Metabolite-Mediated Elimination of Bacterial Persisters by Aminoglycosides

Wednesday, November 10, 2010: 4:15 PM
255 F Room (Salt Palace Convention Center)
Kyle R. Allison, Mark P Brynildsen and James J Collins, Biomedical Engineering, Boston University, Boston, MA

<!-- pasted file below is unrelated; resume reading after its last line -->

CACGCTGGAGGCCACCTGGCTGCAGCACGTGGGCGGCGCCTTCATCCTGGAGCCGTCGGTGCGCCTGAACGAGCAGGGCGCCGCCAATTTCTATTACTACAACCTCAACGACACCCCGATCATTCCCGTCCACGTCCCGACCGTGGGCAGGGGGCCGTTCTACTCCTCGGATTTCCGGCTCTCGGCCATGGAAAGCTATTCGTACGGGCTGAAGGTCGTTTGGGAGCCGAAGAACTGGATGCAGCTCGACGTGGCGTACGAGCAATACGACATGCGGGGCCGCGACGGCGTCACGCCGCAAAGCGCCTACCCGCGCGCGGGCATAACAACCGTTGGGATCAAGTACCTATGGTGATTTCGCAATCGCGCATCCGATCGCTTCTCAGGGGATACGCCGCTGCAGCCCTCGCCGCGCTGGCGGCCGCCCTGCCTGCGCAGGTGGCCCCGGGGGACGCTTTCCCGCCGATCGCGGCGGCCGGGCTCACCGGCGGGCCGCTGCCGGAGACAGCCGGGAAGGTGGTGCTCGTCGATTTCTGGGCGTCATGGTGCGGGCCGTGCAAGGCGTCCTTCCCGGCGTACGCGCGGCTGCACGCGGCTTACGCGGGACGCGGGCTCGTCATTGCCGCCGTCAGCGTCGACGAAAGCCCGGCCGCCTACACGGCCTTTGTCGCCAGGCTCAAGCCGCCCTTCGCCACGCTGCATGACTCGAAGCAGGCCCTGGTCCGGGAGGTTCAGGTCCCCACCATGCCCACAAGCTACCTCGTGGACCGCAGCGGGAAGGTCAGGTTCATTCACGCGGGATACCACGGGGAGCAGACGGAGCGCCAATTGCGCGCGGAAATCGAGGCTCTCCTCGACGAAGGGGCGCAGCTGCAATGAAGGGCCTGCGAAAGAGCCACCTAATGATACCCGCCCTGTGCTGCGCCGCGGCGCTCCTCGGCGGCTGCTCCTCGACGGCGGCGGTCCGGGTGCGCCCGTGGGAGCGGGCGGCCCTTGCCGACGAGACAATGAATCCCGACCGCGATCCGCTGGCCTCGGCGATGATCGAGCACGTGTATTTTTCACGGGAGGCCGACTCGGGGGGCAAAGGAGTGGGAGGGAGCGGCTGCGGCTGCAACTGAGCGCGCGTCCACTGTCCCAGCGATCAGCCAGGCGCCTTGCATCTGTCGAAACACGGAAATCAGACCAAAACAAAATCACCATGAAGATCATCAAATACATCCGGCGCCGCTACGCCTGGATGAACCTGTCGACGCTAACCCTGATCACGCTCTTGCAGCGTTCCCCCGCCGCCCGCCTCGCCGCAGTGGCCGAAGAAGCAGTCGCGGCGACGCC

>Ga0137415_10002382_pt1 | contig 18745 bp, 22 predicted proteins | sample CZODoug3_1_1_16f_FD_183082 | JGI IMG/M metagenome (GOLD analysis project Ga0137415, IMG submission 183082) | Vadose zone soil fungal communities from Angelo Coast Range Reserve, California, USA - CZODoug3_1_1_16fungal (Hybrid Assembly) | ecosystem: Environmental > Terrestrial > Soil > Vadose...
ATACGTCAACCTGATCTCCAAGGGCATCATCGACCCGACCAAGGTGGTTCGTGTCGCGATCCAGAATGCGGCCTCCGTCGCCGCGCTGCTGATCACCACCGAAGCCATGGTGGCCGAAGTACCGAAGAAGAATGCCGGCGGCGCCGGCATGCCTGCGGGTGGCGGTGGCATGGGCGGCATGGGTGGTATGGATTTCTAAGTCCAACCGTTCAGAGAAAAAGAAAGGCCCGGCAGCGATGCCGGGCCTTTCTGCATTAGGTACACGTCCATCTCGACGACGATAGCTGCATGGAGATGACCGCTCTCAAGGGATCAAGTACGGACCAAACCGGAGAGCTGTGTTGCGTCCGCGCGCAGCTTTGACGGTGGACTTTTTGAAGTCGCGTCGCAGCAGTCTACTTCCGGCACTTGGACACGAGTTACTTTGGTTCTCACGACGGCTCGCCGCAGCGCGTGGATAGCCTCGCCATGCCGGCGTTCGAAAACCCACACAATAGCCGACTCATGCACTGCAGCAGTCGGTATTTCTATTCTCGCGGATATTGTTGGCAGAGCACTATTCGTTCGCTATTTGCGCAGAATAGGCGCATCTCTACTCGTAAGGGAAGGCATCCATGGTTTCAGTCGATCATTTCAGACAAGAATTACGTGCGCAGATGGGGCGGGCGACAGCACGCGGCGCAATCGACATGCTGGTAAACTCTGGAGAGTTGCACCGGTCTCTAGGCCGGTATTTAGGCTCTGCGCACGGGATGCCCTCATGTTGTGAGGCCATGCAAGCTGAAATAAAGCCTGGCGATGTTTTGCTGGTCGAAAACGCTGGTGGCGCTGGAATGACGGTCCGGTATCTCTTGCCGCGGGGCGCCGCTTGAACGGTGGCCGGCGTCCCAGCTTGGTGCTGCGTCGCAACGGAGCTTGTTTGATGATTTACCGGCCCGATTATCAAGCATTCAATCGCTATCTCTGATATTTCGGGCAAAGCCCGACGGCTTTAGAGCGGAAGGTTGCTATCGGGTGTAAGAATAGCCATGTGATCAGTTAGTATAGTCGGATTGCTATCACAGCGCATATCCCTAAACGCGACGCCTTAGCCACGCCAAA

Bacterial persistence is a phenomenon in which a sub-population of dormant cells (persisters) tolerates antibiotic treatment without being genetically resistant to treatment. Bacterial persisters have been suggested to be an important source of chronic and recurrent infections; however, there is currently no viable method for eliminating persisters. Using a metabolic systems approach, we found that specific metabolic stimuli facilitate killing of both Escherichia coli and Staphylococcus aureus persisters by aminoglycosides. These stimuli specifically caused potentiation by aminoglycoside (mistranslation inducing) antibiotics and did not induce observable potentiation by the fluoroquinolone (DNA damaging) or β–lactam (cell-wall damaging) classes of bactericidal antibiotics, suggesting that stimuli bolster a process specific to aminoglycosides, and do not revert persisters to a normal growth physiology. We demonstrate that potentiation can be explained by increased antibiotic uptake and, additionally, that the increased uptake requires proton-motive force (pmf) generation. Through perturbations to the E. coli metabolic network, we determined that the stimuli promote pmf in persisters by generating the reducing equivalent NADH, primarily from pyruvate dehydrogenase. This work establishes a metabolic-based strategy for eliminating bacterial persisters and demonstrates the importance of metabolic environment to antibiotic treatment.

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